Michael Vaughan has announced his intention to stand down as captain of England's one-day side with immediate effect. Vaughan, whose place in the ODI side came under scrutiny following a poor World Cup, will not be retiring from limited-overs cricket, but anticipates that the focus for the remainder of his career will be on captaining the Test side, particularly with a view to reclaiming the Ashes in 2009.
Vaughan, 32, has been in charge of England's one-day fortunes ever since Nasser Hussain stepped down in the wake of the 2003 World Cup. He has led the side in 60 matches, winning 32 and losing 22, but in that time, he has been unable to establish his credentials as a one-day batsman. His career average is a meagre 27.15 from 86 games, and he has never made an ODI century.
His hold on the one-day captaincy was weakened during the recent World Cup in the Caribbean. He managed just 130 runs in England's first eight games of the tournament before massaging his figures somewhat with a quickfire 79 against West Indies at Barbados, and in the field he was unable to inspire his side in the wake of the infamous "Fredalo" incident in St Lucia.
"Since our disappointing performances in the World Cup, I have been giving careful consideration as to what is the best way forward for the England one-day team and my own role within the side," said Vaughan in an ECB statement. "I reached this decision some time ago, but I did not want to announce it until after the end of this Test series to avoid it becoming a distraction to the team.
"However, due to intense speculation in the media about my future, I feel it is important to make my intentions clear now. Our priority is to build a one-day squad able to compete strongly at the next World Cup, and I firmly believe that the interests of the team will be best served if I step down and allow another player to gain additional experience of captaincy in the one-day international arena.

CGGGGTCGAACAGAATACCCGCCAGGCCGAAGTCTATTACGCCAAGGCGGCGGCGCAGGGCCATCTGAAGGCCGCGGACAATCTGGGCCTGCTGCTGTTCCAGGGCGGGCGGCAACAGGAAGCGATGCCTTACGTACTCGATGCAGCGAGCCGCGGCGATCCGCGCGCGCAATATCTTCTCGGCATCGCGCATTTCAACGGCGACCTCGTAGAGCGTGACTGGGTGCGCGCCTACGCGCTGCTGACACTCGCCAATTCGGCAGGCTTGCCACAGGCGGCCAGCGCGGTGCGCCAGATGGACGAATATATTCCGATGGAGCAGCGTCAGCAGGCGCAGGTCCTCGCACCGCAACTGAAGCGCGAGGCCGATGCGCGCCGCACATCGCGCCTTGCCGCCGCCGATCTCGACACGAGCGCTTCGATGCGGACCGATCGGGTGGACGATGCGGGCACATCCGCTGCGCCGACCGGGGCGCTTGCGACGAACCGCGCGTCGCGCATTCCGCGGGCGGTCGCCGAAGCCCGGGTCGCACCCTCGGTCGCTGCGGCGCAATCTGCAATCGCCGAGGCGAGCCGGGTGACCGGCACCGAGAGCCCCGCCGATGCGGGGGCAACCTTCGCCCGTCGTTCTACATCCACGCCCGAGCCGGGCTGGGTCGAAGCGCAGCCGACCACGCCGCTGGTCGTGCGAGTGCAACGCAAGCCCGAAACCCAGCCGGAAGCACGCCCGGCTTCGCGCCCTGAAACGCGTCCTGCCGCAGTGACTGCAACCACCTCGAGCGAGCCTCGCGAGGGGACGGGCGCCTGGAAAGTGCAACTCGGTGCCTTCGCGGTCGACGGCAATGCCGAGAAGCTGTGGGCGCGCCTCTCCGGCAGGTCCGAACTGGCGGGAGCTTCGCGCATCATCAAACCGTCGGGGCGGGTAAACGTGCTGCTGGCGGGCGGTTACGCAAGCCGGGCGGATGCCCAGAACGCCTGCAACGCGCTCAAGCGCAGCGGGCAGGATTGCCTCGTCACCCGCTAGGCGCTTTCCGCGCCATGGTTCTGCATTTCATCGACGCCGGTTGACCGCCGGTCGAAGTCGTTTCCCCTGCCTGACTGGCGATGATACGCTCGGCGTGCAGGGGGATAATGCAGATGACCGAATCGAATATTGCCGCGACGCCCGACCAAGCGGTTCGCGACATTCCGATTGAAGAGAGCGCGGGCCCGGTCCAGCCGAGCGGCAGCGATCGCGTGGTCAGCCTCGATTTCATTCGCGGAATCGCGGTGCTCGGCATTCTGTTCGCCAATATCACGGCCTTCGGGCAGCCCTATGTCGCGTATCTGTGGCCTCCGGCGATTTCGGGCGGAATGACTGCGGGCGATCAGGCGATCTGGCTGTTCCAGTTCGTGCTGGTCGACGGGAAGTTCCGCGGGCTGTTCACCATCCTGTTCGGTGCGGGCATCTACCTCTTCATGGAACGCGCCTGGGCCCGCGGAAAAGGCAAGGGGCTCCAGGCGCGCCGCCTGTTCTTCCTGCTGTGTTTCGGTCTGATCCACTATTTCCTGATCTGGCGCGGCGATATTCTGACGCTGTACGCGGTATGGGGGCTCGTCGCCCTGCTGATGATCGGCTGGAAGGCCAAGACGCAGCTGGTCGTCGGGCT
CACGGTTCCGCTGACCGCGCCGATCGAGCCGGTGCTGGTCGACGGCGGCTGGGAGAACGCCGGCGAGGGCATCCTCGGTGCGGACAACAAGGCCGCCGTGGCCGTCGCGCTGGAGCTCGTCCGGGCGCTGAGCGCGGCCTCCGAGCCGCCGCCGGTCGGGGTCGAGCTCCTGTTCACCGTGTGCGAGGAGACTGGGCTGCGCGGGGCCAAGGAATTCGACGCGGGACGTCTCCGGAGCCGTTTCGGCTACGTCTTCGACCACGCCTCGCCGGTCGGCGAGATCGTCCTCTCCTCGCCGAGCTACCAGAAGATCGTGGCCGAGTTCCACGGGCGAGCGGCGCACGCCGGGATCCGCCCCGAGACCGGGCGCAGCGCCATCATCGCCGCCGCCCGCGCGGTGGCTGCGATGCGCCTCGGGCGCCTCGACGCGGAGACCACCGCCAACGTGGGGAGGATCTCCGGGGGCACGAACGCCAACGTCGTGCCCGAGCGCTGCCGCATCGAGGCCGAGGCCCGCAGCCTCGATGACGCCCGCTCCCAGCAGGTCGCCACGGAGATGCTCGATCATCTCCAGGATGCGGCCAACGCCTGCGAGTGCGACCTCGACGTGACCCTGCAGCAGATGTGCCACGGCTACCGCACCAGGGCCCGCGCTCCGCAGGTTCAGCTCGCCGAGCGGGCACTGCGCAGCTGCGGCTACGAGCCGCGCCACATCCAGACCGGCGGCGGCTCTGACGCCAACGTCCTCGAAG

"I am committed to continuing as England's Test captain for as long as I can be successful in the role," added Vaughan. "I enjoy the job and I also believe that I will be able to form a strong working relationship with whoever is appointed to the one-day captaincy. I will continue to play one-day cricket for Yorkshire and it is not my intention to retire from ODI cricket as a player. I do, however, fully appreciate that the new captain will need a period of time to establish his own authority over the team."
Vaughan recognises that the grievous knee injuries that forced him out of the game for 18 months will not stand up to the constant rough-and-tumble of ODI cricket, especially as it is another four years until the 2011 World Cup in the subcontinent. However, his hold on the Test captaincy has been consolidated since his return to the side. He cemented his place as a batsman with a century in his comeback innings at Headingley, and has since overtaken Peter May as England's most successful Test captain, with 21 wins in 35 matches.
On Friday, England's selectors announce their squad to take on West Indies in two Twenty20 matches and three ODIs. Paul Collingwood, who made his fifth Test century at Chester-le-Street on Monday, is widely tipped to take over Vaughan's role, although Kevin Pietersen is also considered to be in the running.